We show here that development and differentiation can be significantly accelerated for lung epithelial cells independent of their origin when they are cultured and grown under perfusion.

Epithelial differentiation in ALI and under perfusion illustrates a continuous increase in barrier function

A continuous increase in trans-epithelial electrical resistance (TEER), which is a functional parameter to monitor the quality of epithelial cells, such as membrane integrity and various stages of growth and differentiation, was measured over time using cells grown under perfusion or static conditions (Fig. 1d). Measurements on NHBE and SAE cells were taken on several days after ALI (Fig. 1d). TEER values obtained were corrected for the resistance and surface area of Transwell filters. TEER values of NHBE and SAE cells showed a constant increase over time in particular for cells grown under perfusion, and values of NHBE cells increased faster compared to SAE cells (Fig. 1d). From day 21 on TEER values in perfusion and static conditions were comparable and remained stable in long-term cultures (day 21: 1322.7 ± 89.5 Ω*cm2 in perfusion, 1263.5 ± 76.7 Ω*cm2 under static conditions). These experiments implied the integrity of the epithelial membrane during long-term culture under ALI and perfusion and illustrate the superiority of this system regarding accelerated epithelial cell development.

Primary allogeneic antigen-presenting cells (DCs, macrophages) are not activated after addition to highly differentiated respiratory epithelial cells

In a next step, we placed the differentiated epithelial cells grown in fast-track under perfusion into static conditions and basolaterally applied DCs to NHBE or macrophages apically to SAE cells. To exclude unspecific stimulation of the allogeneic immune cells within the system, migration characteristics of antigen-presenting cells (APCs) was monitored in unstimulated co-cultures. Immune cells were fluorescently labelled using Carboxyfluorescein succinimidyl ester (CFSE), a cell-permeable dye covalently coupling to intracellular molecules via the succinimidyl group21. CFSE-labelled monocyte-derived DCs (2.5 × 105 cells/Transwell) were adhered to the basolateral side of the epithelium for 1 h and unspecific DC migration without challenge to the apical surface was monitored over time (1 h-3 h-6 h-24 h) using confocal laser scanning microscopy (CLSM) and 3D reconstructions (Fig. 2a). Although about 10–15% of DCs without challenge were attracted to the lower layer of the epithelium through the Transwell filter, x-y projections with respective side views (Fig. 2a, 24 h) revealed that they did not non-specifically migrate to the apical layer of the epithelium at any of the time points measured, as reported after use of cell lines for co-culture experiments22,23,24.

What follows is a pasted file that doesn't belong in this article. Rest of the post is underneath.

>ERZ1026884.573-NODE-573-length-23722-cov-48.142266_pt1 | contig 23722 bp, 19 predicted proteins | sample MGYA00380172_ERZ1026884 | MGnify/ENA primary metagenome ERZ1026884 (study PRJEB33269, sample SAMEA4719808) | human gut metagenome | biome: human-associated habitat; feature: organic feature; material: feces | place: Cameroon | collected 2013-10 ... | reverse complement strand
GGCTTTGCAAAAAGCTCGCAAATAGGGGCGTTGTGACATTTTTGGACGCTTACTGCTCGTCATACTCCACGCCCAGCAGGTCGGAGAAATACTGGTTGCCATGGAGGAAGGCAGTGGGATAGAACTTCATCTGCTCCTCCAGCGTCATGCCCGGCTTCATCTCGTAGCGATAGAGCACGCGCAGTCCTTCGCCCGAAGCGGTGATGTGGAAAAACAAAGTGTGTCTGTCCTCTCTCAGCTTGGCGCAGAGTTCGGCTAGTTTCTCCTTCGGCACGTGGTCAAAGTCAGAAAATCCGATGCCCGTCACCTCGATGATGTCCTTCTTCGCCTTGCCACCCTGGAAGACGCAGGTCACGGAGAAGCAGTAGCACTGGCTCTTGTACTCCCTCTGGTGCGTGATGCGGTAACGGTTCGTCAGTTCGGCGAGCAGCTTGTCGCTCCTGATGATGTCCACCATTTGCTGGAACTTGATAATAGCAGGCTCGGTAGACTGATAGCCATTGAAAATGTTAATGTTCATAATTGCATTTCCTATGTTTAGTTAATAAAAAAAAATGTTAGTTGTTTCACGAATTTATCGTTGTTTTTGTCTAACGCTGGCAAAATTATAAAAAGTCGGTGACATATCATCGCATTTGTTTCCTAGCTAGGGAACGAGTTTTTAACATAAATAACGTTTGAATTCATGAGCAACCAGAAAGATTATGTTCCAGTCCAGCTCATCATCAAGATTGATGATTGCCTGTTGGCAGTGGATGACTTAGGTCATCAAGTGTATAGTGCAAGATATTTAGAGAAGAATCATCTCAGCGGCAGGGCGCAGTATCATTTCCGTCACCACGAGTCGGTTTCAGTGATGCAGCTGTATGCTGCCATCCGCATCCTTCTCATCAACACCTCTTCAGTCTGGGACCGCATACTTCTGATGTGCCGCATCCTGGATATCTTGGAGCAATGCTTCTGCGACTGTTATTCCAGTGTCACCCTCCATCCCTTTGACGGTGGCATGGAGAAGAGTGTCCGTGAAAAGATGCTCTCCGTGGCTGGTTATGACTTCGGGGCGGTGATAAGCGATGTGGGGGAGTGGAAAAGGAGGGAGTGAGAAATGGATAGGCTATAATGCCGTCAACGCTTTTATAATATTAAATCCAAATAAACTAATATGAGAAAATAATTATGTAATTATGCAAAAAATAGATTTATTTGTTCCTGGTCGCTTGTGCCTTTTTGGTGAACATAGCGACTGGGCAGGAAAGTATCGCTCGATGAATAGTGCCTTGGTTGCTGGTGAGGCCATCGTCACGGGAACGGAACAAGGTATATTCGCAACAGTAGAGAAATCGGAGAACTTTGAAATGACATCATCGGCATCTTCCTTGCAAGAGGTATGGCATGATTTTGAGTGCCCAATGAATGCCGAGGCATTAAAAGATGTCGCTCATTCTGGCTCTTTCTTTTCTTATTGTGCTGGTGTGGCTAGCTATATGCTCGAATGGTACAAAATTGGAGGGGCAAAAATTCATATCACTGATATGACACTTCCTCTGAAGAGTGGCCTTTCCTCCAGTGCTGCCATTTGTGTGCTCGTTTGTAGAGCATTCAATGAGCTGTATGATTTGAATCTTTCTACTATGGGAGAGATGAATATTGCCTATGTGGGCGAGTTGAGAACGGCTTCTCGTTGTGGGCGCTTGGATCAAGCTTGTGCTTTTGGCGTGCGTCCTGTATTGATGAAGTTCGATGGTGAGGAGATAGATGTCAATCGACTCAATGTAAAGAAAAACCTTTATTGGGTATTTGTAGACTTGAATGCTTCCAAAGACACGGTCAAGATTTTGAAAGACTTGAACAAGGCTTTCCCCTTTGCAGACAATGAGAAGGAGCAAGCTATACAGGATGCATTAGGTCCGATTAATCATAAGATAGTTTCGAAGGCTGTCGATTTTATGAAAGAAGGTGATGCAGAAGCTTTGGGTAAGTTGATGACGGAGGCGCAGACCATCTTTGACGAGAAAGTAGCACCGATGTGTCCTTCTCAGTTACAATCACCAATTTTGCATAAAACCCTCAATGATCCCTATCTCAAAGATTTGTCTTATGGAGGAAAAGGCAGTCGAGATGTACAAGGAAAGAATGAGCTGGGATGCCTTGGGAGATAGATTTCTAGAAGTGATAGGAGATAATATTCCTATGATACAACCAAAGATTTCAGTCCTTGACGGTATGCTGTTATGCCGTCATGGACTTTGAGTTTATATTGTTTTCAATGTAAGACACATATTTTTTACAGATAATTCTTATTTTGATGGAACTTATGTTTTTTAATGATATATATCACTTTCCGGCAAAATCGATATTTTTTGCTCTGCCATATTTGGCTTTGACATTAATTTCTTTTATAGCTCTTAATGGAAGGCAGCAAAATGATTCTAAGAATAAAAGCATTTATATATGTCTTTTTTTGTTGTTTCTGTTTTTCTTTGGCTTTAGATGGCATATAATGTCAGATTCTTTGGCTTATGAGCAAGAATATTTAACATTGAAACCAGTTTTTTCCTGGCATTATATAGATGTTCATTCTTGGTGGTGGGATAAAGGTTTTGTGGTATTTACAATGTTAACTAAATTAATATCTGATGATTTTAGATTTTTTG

Figure 2
Figure 2

Z-stack series of basolaterally added DCs and apically applied macrophages to analyse the distribution in the co-culture system without any stimulus. The distribution of monocyte-derived DCs (a) or macrophages (b) (2.5 × 105 cells/Transwell) was analysed over time via CLSM. Tight junctions of epithelial cells were stained using actin (white), nuclei using Höchst (blue) and immune cells using CFSE (2.5 µM) prior to additon to epithelia. (a) DCs did not migrate from the basolateral side of the Transwell to the apical layers over a time course of 24 h (1h-3h-6h-24h) and as analysed by x-y projections with respective side views – an example is given at the lower right. (b) Apically added macrophages (green) did not show any signs of activation, e.g. clustering on the SAE layer (actin, white; nucleus, blue) even after 24 h as analysed by CLSM (upper) and SEM. Yellow arrows indicate macrophages on the apical side of the epithelium. For CLSM at least 3 different areas each containing ~25 cells per condition were captured.

Monocyte-derived and CFSE-labelled macrophages (2.5 × 105 cells/Transwell) were added under static conditions to the apical layer of SAE cells, which - prior to that - were differentiated in ALI and under perfusion. Clustering of macrophages at the apical small airway epithelium due to unspecific activation was excluded in unstimulated co-cultures at the 24 h time point, as analysed by CLSM (Fig. 2b, upper panel) and SEM (Fig. 2b, lower panel). These experiments revealed that APCs added to fully differentiated NHBE or SAE cells did not show any signs of activation under control conditions.